She wore blue jeans, canvas slip-ons, and a bright red t-shirt that said “Key West.” Her jewelry was mostly cheap and brightly colored. She could have been an eccentric aunt, but she also had something about her that reminded me of the manic street preachers I saw in college who liked to set up on the sidewalks to call damnation down on the student union. I couldn’t put my finger on why that was, though.
“Hi, can I help you with anything?” I asked, smile in place.
She pulled a newspaper cutout of an obit from her back pocket and thrust it at me.
“It’s my father. It says he has a son, but it doesn’t mention his daughter, me. I’m Caroline Marcos.”
“Oh, well, I’m sure we can fix that, let’s see…” I opened the filing cabinet beside me and pulled out a folder, flipping through until I found the fax that the funeral home had sent for that obit, which I quickly scanned.
Emil Marcos, age 87, of 592 Roberts St., died Jan. 19… Surviving are his wife, Angela Marcos of the home; a son, William Marcos of Florida; two grandchildren…
“Hmmm… it seems that the funeral home sent up the wrong information,” I said, suspecting all the while that it wasn’t necessarily true and that in fact, what we were dealing with was a “family issue” that I wanted no part of.
It happens sometimes. There’s wife number one and wife number two, or three, or whatever. Like battles and empires, the last one standing gets to write the history books.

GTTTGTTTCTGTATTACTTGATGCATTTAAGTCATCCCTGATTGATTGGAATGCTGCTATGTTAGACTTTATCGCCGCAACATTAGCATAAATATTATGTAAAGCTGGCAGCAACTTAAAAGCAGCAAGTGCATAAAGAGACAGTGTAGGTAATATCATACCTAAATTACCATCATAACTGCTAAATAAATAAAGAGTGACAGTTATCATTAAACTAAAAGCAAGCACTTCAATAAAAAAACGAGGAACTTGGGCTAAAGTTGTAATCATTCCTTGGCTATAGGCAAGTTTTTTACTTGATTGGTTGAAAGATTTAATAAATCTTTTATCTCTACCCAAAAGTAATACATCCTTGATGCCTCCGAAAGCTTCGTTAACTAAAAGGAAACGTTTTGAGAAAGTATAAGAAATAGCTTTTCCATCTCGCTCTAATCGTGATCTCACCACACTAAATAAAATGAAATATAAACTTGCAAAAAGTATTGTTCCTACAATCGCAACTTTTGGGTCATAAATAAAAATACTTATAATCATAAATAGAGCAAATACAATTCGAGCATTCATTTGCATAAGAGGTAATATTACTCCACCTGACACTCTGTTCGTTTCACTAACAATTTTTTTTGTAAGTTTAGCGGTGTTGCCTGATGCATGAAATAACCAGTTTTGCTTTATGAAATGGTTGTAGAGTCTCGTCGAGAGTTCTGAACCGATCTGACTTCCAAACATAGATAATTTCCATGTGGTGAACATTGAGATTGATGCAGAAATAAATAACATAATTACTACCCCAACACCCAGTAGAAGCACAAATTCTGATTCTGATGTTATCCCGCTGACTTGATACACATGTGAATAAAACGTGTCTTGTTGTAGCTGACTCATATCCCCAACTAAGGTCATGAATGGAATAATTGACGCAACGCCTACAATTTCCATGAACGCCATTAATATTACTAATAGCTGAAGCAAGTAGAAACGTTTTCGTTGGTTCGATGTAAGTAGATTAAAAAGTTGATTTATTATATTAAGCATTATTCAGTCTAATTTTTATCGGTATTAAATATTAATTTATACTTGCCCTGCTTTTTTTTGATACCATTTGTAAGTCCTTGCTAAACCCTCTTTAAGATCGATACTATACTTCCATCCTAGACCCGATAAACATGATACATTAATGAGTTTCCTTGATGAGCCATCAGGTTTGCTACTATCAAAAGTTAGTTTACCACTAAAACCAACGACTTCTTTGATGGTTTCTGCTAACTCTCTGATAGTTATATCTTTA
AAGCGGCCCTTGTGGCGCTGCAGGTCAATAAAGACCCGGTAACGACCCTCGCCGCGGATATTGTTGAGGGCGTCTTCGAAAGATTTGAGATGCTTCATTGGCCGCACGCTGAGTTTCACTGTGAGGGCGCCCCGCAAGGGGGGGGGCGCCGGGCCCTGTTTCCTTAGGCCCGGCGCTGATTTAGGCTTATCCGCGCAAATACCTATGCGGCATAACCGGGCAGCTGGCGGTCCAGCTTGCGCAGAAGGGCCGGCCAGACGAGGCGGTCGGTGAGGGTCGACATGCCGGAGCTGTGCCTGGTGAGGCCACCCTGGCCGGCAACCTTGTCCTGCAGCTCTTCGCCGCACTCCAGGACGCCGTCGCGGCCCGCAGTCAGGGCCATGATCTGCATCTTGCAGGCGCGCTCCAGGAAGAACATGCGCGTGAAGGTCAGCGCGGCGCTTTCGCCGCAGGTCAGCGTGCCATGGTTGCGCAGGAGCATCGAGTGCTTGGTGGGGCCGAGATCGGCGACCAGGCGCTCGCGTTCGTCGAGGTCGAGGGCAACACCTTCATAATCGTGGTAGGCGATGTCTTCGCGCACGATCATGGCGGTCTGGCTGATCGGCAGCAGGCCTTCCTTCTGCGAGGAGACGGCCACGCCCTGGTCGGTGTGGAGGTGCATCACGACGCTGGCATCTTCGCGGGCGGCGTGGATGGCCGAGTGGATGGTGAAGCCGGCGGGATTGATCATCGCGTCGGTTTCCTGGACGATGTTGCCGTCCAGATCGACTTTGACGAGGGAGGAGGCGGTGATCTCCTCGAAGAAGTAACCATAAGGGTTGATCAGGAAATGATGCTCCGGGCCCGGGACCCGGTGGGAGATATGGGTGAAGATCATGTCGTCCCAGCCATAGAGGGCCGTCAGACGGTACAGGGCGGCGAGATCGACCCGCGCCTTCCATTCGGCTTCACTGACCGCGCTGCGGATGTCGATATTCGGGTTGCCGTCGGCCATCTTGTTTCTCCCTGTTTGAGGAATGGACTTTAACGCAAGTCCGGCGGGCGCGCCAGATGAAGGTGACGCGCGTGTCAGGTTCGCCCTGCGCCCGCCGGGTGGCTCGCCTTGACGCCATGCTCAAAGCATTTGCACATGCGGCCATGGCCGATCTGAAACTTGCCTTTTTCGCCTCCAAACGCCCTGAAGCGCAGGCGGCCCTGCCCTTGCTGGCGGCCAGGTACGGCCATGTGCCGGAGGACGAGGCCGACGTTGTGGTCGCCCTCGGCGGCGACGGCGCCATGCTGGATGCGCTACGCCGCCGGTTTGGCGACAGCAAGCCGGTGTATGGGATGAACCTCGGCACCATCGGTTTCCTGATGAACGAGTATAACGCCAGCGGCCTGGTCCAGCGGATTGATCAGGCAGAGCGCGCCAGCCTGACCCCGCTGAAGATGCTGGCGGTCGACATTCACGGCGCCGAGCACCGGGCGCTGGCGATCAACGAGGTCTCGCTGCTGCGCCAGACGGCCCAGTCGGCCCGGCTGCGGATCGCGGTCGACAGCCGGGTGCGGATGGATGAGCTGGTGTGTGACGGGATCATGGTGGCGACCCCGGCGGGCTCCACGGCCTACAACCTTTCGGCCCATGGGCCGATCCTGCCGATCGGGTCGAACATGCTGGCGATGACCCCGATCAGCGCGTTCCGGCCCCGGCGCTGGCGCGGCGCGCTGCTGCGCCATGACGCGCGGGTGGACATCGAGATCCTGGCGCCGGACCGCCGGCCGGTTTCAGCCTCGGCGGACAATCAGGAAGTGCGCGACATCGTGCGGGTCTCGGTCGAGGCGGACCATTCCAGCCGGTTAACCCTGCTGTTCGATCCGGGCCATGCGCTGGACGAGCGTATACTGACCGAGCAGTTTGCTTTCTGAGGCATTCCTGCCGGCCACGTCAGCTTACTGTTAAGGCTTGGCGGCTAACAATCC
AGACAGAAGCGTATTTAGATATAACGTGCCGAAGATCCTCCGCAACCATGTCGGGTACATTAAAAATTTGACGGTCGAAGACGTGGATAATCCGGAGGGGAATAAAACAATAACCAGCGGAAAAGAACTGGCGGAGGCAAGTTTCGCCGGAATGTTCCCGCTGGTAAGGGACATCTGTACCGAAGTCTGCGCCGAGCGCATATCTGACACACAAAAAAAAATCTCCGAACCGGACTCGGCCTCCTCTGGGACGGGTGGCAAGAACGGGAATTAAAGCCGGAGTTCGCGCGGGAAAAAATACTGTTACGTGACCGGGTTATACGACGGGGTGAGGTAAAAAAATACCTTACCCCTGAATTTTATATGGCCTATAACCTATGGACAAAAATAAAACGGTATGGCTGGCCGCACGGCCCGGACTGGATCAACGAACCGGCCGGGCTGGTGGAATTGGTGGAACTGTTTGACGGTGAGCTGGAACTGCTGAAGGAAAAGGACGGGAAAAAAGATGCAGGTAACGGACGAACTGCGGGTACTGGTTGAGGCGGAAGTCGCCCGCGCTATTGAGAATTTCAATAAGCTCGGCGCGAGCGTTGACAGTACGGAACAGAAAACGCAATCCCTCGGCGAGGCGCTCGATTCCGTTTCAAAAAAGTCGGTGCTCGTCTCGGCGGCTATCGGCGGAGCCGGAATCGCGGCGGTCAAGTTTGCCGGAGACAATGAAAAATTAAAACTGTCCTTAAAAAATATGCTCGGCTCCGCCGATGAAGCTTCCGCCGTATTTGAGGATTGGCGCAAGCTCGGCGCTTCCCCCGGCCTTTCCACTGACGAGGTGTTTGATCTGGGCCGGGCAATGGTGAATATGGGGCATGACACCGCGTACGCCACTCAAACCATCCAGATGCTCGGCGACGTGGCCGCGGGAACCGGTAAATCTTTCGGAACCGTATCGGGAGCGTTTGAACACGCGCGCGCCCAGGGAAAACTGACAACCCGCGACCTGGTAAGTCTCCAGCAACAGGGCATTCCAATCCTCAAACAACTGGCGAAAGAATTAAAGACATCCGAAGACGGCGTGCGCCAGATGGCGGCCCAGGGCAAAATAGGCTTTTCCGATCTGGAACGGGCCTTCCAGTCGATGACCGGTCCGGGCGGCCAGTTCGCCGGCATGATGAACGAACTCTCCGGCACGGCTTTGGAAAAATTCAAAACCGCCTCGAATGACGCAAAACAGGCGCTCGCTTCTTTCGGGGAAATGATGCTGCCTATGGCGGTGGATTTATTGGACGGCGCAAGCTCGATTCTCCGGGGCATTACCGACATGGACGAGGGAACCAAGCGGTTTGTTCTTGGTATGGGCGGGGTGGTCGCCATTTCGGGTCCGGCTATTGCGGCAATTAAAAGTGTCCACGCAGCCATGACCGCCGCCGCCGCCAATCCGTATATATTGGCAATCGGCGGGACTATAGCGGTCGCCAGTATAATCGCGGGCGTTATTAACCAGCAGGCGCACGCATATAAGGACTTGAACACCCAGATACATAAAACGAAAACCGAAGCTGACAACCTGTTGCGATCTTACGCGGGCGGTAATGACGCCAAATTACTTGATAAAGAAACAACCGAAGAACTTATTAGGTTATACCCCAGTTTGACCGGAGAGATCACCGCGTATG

A funeral home is a business, and if the customer wants to cut out part of the deceased’s past, that’s what the staff will do. It’s not like they know the difference anyhow. They’ll write down what they’re told.
“We’ll be happy to rerun it correctly, all you have to do is tell the funeral home to resend it to us with the new information,” I smiled again, this time adding a hopeful nod to indicate that she would, in fact, have to take it up with the funeral home. “It’s just the policy here, you know; we only accept information from funeral homes. I’m sure you understand.”
Her eyes narrowed some, but not at me. She was staring over my head, thinking.
“It was her, then, wasn’t it,” she muttered. “She wished my mother and I had never existed. All this time and she’s still a—” She stopped herself and looked back at me, apparently coming to a decision.
“It won’t matter. She’s handling everything now and apparently doesn’t want me to be a part of anything, just like she did when he was alive. Am I right? If I go over there and tell them to make a change, they’ll still do what she wants, won’t they?”
Making a face of commiseration, I handed her clipping back to her.
“It’s possible, if that’s the case… I’m sorry, really, but they’re just running a business.”
She snorted and distractedly tapped her fingers on the top of my desk. She didn’t seem angry at me anymore, which was good, so I didn’t mind letting her blow off some steam. I could smile and nod with the best of them. By now I’d had a lot of practice.
“You could buy an ad, you know, if you wanted. You could say whatever you want. Well, sort of. You can’t call this woman names or anything. Not specifically. But you could buy an ad and write up your own version of the obituary. It wouldn’t actually run in the obituary column, but it would run in the paper’s advertising section… I don‘t know what something like that would cost, but I could take you to the advertising department and get someone to help you.”
She didn’t seem to hear me. Instead she started talking again, and I went back to the smile and nod routine. I didn’t understand completely what she was talking about, but it didn’t seem to matter.